TechWhirl’s 5 Most Popular Articles for the First Half of 2013

As of this posting, 188 days have come and gone in 2013 and by many accounts it’s been a good first half. In the year that the STC turns 60 and we turn 20, technical communication is very much evolving. More and more technical communicators are being asked to do more than write tech pubs – they’re being asked to maintain blogs, help with product development and become communication generalists. The conversations and interests are changing with these job roles. Sure, we’re still doing documentation but we’re also doing so much more.

In fact, the top five new magazine articles listed below, other than Yehoshua’s Yahoo! article, do not rank at the top of the full ist of visited pages for the same period.  That list would be Writing Software Requirements Specifications, What is Technical Writing, (Yahoo!), Understanding Graphic File Formats and our Content Management Systems Portal.  These top pages are as much as a sign of our expanded range of content (content for those doing research via a search engine) as it is a sign of more and more professionals needing a wider range of information.

But, today we’re ranking the Top Magazine Articles on TechWhirl published between January and July 1. Our top five provided a glimpse behind the scenes at Yahoo!, talked about the trends in 2013, introduced a new Users’ Advocate, asked if one could be an agile writer on a team that wasn’t, and helped shine light on the black box that is content management systems.

Honorable mention in our top articles goes out to Craig Cardimon and his work on Tech Writer This Week. If we totaled the views for Craig’s weekly feature throughout the same time period it would rank number one.

These articles didn’t write themselves; far from it.  We take a minute to share our sincere and heartfelt appreciation to the very special writers who write with us every day. They’re the oil in the TechWhirl engine. If you’ve enjoyed the following articles, it’s because of their time, talent and efforts.

And now, without further ado … our top five for 2013/2

No 1 – Yahoo! CEO Bans Technical Writers from Working at Office

The CEO of Yahoo! recently upset a lot of people when she announced that employees would no longer be allowed to work from home, and that all returning employees were going to be put on rotating babysitting duty. However, the public outcry seems to have ignored one of the more puzzling details – technical writers are officially exempt from this new work requirement.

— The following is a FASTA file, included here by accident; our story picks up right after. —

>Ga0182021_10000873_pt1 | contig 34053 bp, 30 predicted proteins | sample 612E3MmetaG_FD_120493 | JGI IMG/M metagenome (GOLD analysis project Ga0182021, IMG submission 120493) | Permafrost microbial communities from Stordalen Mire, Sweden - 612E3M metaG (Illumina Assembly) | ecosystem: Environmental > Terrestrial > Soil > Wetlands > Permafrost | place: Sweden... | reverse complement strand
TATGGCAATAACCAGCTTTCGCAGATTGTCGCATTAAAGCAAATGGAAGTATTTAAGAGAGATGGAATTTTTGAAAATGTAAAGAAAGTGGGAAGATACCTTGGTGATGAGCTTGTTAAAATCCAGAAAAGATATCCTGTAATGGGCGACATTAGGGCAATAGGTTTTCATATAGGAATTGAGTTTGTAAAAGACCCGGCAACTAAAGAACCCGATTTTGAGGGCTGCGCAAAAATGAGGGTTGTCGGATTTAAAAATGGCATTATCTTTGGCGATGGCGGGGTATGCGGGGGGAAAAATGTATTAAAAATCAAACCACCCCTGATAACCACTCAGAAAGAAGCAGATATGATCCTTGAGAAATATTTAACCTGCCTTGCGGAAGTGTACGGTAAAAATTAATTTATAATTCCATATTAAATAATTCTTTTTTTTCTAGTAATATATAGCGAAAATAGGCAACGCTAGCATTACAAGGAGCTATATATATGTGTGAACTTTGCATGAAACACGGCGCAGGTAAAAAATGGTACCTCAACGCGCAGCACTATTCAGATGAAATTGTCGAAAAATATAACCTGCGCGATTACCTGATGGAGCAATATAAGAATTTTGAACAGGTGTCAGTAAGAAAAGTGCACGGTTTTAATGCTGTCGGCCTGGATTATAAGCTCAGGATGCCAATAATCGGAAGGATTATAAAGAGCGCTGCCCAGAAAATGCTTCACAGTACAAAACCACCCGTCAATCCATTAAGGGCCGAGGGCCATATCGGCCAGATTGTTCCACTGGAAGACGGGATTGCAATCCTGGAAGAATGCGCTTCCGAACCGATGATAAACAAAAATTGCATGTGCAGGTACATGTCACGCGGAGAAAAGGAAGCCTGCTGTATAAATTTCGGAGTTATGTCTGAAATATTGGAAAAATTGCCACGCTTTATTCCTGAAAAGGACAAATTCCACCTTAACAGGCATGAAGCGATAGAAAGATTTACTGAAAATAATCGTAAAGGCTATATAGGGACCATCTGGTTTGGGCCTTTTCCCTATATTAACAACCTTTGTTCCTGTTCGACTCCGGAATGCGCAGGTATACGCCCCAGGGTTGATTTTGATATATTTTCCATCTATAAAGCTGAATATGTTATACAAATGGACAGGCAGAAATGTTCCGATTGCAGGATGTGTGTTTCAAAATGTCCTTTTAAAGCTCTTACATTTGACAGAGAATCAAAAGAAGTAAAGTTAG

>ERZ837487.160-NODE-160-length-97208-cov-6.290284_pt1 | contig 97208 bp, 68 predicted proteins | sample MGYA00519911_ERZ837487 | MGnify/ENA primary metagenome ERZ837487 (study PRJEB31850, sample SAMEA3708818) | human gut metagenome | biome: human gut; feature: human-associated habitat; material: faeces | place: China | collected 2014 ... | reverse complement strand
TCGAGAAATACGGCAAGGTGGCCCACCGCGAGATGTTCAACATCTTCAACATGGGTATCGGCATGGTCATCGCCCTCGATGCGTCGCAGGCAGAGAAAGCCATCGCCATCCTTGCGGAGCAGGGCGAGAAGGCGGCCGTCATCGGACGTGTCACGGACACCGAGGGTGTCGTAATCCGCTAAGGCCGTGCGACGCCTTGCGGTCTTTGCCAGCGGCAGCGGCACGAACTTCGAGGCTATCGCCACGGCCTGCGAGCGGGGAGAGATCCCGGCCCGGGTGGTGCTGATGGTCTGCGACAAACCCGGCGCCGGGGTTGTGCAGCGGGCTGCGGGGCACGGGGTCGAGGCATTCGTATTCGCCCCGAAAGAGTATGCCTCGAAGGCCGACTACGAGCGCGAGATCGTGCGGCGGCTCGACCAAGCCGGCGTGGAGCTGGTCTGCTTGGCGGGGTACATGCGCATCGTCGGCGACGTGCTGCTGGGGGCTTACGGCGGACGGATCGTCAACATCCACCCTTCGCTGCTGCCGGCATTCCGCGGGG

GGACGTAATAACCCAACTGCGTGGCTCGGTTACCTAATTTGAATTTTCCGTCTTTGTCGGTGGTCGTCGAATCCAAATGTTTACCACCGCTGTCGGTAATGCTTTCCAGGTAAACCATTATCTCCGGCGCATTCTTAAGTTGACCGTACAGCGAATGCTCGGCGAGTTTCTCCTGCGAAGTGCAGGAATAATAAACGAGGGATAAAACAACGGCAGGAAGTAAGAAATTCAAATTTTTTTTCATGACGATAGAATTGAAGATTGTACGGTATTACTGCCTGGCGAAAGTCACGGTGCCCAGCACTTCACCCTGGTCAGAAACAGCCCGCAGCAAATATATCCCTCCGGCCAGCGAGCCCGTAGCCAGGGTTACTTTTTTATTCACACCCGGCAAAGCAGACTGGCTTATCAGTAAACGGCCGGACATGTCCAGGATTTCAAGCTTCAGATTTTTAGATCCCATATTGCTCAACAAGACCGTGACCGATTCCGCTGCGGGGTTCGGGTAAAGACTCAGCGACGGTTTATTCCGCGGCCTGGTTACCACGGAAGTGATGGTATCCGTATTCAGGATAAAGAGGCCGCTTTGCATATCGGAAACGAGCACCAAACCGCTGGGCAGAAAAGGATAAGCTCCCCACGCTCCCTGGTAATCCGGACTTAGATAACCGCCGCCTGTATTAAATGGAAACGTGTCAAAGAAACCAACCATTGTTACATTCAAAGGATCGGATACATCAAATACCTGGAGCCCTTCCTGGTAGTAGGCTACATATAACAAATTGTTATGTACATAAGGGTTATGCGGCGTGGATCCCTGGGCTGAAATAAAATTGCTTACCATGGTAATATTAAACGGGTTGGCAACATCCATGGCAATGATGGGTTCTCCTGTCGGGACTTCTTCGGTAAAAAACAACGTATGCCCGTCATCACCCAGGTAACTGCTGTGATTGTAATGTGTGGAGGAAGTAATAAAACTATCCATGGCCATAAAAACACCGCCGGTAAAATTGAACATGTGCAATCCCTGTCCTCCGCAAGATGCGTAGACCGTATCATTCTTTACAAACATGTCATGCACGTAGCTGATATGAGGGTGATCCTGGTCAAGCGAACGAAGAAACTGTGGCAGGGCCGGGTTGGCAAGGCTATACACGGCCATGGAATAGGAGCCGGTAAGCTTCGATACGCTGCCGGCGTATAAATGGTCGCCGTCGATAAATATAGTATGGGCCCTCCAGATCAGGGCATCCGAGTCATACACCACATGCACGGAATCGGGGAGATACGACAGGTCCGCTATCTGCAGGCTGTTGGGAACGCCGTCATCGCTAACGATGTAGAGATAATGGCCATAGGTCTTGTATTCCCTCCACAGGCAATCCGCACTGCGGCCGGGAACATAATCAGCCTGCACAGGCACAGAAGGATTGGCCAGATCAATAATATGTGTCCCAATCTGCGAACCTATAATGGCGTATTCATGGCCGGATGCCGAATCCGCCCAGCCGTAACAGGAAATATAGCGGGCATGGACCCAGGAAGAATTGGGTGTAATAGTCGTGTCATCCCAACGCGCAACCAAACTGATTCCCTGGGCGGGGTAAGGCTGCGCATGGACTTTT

No 2 – A Vision of 2013: Five Technical Communication Trends

It’s time to reset the GPS to identify and track the technical communication trends that will shape what we do and how we do it in 2013. We’ve compiled this list–UX, mobile, responsive design, branding and globalization–through our experience, by noting trends on our email discussion group, and by monitoring the community at large.

No 3 – Types of Content Management Systems Explained (CMS, DMS, CCMS, ECMS, and others)

After the first twenty times you ran across the terms "CMS" or "content management system," you probably jumped to a conclusion about what people mean by it. Or you search for the term online and get a list of one of the types. In all likelihood, the list you retrieve on a search engine won’t include many examples of the kind of content management system you may need to manage technical content for your organization.

No 4 – Can I Be an Agile Technical Communicator When My Team Is Not?

I work for Ericsson, a large multi-national company, and we’re in the process of moving the software development framework in our business units to what is known as Agile development. Some units are there already. Others, like ours, are just starting to look into it. I don’t know exactly when my team will make the transition, but I recently went through some training and was inspired to begin the journey towards being an Agile technical communicator.

No 5 – Users’ Advocate: Where Have All the Users Gone?

As I begin my stewardship of the Users’ Advocate column, I think it is important to begin by asking, where have all the users gone? Thirty years ago, tech comm had a more or less captive audience. If users wanted information on your product, they looked at the manual. They didn’t have much choice. Today, when the user has a question or encounters a problem with your product, the first thing they do is to Google it.

Got an idea for an article or want to join our very Special Writers Unit? Contact us.

Onto H2!

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